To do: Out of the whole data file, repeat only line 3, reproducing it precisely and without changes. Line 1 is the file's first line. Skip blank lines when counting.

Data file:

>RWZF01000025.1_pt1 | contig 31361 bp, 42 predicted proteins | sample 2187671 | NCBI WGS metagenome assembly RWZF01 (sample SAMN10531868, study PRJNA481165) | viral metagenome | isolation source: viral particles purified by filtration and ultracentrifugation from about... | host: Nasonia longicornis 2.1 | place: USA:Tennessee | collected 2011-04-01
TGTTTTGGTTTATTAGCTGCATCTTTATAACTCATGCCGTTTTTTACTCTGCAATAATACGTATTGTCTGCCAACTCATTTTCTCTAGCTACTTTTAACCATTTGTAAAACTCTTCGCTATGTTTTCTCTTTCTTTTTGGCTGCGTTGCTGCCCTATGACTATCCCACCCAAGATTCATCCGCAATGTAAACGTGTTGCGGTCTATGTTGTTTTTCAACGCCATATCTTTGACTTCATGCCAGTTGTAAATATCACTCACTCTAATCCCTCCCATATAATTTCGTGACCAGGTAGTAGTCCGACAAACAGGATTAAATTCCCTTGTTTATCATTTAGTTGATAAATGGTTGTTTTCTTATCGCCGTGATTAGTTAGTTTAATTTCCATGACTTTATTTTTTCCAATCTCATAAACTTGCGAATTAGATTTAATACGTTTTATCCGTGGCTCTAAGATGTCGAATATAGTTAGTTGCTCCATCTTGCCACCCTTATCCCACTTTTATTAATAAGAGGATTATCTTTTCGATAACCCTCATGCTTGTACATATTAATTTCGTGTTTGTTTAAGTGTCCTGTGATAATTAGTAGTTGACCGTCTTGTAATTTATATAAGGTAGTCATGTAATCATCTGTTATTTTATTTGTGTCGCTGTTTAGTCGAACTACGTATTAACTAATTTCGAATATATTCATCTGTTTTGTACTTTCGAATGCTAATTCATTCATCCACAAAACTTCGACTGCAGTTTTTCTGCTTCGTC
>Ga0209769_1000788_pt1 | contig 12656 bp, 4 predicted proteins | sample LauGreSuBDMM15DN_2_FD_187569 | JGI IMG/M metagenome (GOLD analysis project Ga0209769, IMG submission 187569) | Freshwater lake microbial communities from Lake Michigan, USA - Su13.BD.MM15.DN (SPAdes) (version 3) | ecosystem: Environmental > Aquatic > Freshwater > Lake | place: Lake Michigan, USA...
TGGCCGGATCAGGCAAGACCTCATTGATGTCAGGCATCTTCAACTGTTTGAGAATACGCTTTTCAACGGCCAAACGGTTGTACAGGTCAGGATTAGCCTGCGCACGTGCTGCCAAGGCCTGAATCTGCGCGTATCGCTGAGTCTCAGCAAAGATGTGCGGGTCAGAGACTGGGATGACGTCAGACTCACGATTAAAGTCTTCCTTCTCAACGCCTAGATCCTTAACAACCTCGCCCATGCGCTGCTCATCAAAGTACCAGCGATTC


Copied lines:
>Ga0209769_1000788_pt1 | contig 12656 bp, 4 predicted proteins | sample LauGreSuBDMM15DN_2_FD_187569 | JGI IMG/M metagenome (GOLD analysis project Ga0209769, IMG submission 187569) | Freshwater lake microbial communities from Lake Michigan, USA - Su13.BD.MM15.DN (SPAdes) (version 3) | ecosystem: Environmental > Aquatic > Freshwater > Lake | place: Lake Michigan, USA...